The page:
There were two main trends that emerged from the responses that warrant further investigation. The first was how differently emergency management personnel viewed themselves and their colleagues compared to victims and survivors. The results of this exercise highlight that the perception of emergency managers may still be skewed towards a belief that emergency management personnel have superior knowledge, behaviour and skills to the rest of the community. These attitudes are not reflective of the increasing focus on shared responsibility in emergency events by Australian and New Zealand emergency management leadership. Key documents such as the National Strategy for Disaster Resilience emphasise that enhanced community resilience in emergency management requires a shift from reliance on top-down official responses to increased community and grassroots-generated activity. Without dismissing the hard-earned expertise of many professionals in the field, such a dramatic difference in the regard for the skills and knowledge that others in the community can bring to these situations makes for a difficult starting position for a genuine and respectful shift from top-down directives to shared responsibility.
The second emerging trend from the responses was the stark difference in the perception of ‘victim’ compared to ‘survivor’. Participants consistently considered victims to be weaker, less rational, less informed and less knowledgeable than survivors. A simplified analysis would indicate that participants viewed survivors through a ‘strengths-based’ lens, while seeing victims through a ‘deficit’ lens. On an optimistic note, this may indicate that with deliberate changes to language, combined with improved education for emergency managers, and stronger community partnerships, profound shifts may be realised with reasonably small effort.
The trends that emerged from this simple activity indicate that emergency management planners, practitioners and communicators could learn from other sectors such as health and community development, where language has undergone a deliberate change.
If the emergency management sector is truly committed to sharing responsibility to encourage more resilient communities, cultural changes as to how community members are perceived by the sector will need to happen first. Sector leaders and communicators can lead these changes by reflecting the importance of working with community members as peers, acknowledging the skills and resources that people outside the sector can bring, and encouraging these changes within their organisations. Deliberate changes to the language we use may be a reasonably pain free but significant step that assists with these changes becoming reality.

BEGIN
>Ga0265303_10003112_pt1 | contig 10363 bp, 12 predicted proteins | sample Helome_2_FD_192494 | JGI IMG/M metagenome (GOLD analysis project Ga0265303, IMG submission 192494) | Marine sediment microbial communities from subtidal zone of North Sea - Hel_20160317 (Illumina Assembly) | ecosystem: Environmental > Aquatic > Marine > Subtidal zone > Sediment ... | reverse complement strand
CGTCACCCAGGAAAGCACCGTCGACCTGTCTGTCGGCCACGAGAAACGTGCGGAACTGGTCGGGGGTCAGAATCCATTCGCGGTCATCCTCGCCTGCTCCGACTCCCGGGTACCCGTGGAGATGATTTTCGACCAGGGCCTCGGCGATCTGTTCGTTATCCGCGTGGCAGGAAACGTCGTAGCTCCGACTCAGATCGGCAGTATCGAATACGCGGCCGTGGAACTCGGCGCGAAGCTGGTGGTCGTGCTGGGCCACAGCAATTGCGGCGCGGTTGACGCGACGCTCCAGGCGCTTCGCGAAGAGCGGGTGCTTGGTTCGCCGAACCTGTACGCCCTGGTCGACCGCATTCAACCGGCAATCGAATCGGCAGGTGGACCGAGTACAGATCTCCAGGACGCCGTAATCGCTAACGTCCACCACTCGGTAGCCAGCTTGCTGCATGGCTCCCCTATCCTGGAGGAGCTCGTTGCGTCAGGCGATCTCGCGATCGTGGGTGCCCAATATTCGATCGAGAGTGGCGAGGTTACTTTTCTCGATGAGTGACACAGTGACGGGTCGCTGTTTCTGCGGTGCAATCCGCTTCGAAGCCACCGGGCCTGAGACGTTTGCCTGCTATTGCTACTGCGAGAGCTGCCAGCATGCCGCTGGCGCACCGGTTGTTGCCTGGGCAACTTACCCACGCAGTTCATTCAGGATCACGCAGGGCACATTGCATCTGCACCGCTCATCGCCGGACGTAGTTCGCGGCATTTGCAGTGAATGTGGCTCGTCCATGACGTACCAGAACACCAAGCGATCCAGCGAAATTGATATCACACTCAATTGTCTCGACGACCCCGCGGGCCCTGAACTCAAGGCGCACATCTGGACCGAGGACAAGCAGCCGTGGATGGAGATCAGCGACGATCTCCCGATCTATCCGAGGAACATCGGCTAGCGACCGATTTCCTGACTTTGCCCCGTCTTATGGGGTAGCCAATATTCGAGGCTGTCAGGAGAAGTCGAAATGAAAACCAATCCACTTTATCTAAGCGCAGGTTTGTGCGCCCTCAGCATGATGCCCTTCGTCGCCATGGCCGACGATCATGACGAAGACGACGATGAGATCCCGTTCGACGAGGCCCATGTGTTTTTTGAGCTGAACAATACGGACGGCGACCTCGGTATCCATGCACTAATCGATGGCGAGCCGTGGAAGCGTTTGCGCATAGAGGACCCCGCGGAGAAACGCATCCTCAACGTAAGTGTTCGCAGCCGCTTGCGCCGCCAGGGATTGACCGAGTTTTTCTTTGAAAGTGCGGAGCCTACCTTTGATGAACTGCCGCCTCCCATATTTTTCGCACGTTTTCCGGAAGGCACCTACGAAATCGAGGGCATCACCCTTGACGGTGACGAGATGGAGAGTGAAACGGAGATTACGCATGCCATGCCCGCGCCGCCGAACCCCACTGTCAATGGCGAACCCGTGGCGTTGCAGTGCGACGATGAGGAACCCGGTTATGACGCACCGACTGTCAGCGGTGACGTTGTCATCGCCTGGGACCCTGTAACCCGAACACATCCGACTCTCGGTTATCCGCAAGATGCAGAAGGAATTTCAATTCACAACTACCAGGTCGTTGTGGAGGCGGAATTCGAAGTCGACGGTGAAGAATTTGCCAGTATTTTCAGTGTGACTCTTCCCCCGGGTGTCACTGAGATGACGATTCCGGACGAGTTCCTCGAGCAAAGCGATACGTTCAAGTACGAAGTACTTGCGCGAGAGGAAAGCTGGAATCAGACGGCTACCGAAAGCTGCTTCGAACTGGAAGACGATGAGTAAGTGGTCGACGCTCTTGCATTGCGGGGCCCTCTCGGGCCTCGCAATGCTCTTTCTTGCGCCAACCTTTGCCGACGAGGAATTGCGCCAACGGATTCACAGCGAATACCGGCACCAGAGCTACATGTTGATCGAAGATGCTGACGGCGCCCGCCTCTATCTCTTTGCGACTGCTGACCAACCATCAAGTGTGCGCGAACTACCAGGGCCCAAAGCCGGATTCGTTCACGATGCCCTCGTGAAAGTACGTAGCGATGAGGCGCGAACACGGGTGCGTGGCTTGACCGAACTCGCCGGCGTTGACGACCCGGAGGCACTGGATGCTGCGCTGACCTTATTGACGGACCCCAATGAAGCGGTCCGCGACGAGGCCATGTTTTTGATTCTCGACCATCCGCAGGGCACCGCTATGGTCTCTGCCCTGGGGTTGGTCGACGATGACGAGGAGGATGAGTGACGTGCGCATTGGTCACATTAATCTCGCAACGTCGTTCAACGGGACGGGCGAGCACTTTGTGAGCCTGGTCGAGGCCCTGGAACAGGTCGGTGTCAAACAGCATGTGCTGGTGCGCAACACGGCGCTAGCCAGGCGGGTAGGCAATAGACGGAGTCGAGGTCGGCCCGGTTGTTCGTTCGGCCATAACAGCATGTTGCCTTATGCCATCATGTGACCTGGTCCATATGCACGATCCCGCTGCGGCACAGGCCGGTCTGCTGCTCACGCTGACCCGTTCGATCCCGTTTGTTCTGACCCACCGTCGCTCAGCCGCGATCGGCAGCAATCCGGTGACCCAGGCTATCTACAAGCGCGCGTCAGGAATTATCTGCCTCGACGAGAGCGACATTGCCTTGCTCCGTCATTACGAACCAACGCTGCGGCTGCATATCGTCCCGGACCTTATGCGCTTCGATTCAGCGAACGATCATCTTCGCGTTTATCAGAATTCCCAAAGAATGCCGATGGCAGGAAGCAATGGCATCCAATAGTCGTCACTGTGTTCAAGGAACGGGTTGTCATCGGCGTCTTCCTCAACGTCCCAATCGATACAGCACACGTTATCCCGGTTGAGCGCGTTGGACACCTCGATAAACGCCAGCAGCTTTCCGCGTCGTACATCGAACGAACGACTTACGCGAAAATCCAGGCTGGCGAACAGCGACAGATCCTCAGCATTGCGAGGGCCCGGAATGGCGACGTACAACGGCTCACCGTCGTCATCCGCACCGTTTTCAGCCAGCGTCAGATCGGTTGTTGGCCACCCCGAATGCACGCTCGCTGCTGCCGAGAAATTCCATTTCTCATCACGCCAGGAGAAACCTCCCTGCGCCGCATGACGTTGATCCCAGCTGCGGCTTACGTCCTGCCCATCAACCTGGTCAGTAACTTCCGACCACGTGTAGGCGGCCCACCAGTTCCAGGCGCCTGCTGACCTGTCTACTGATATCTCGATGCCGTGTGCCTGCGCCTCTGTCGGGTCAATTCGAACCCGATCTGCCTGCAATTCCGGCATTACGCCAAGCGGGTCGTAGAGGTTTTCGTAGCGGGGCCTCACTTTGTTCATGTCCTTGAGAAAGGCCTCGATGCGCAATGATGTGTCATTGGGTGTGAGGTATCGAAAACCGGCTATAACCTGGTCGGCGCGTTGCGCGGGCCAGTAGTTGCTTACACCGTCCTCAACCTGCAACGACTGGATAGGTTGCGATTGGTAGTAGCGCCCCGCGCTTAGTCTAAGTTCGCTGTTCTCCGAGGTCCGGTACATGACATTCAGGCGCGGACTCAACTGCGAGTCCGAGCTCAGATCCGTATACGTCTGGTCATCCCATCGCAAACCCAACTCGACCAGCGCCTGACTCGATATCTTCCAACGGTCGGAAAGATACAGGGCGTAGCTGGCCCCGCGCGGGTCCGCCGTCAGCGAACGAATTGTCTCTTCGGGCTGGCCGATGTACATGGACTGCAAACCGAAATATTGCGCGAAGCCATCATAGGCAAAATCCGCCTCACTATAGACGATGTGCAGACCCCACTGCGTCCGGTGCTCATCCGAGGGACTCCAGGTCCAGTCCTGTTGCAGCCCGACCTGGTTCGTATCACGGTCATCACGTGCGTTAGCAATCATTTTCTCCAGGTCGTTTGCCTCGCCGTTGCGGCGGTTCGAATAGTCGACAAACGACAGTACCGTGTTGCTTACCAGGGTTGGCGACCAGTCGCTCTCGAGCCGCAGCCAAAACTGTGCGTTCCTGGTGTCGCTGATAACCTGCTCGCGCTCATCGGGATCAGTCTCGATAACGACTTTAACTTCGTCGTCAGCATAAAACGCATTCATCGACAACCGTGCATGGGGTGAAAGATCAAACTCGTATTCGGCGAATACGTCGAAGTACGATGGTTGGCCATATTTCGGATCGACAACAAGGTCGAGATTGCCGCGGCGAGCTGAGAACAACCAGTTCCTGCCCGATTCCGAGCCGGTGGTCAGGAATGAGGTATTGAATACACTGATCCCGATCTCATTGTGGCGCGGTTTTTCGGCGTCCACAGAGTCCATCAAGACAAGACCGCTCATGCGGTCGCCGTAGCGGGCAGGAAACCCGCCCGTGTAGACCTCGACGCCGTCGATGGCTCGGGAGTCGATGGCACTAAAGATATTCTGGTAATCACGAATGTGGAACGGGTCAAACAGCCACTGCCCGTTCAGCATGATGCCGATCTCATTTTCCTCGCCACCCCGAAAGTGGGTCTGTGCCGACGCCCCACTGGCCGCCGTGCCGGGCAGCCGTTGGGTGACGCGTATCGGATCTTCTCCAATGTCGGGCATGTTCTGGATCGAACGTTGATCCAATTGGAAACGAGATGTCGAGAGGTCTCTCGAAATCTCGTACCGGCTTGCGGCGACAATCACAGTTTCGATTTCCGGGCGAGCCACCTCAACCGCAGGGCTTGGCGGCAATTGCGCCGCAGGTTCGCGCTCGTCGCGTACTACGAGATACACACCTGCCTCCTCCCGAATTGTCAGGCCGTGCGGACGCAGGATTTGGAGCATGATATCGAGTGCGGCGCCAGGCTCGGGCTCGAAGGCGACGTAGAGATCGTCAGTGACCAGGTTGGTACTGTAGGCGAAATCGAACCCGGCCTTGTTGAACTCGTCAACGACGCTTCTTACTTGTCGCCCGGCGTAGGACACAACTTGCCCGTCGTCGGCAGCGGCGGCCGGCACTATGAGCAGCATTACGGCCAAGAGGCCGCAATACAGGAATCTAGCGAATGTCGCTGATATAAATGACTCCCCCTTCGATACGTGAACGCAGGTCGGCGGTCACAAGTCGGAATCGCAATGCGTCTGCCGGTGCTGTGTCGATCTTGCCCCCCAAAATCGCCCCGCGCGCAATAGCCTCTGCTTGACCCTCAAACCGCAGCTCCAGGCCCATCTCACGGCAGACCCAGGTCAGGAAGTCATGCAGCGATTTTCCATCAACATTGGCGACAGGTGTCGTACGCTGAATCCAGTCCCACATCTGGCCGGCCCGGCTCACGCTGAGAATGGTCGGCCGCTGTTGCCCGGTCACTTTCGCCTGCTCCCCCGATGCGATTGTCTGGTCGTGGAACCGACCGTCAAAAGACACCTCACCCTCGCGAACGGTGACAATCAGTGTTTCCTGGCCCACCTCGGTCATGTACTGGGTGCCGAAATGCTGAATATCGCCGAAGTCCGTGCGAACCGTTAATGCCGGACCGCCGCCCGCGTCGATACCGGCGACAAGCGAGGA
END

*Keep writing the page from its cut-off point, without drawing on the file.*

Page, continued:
Alter A 2013, The Power of Names. The New Yorker.
Cameron J & Haanstra A 2008, Development Made Sexy: How it happened and what it means. Third World Quarterly, vol 29, no. 8, pp. 1475–1489.
Coates L 2007, Langauge and Violence: Analysis of Four Discursive Operations. Journal of Family Violence, vol. 22, no. 7, pp. 511–522.
Leisenring A 2006, Confronting ‘Victim’ Discourses: The Identity Work of Battered Women. Symbolic Interaction, vol. 29, no. 3, pp. 307–330.
McLeer A 1998, Saving the victim: Recuperating the language of the victim and reassessing global feminism. Hypatia, vol. 13, no. 1, pp. 41–55.
Nathanson J 2013, The Pornography of Poverty: Reframing the Discourse of International Aid’s Representations of Starving Children. Canadian Journal of Communication, 38, pp. 103–120.
Orgad S 2009, The survivor in contemporary culture and public discourse: A genealogy. The Communication Review, vol. 12, no. 2, pp. 132–161.
Kate Brady is the National Recovery Coordinator for Australian Red Cross Emergency Services. She is undertaking her PhD in disaster recovery with the University of Melbourne.
1 National Strategy for Disaster Resilience. At: www.ag.gov.au/EmergencyManagement/About-us-emergency-management/Pages/National-strategy-for-disaster-resilience.aspx.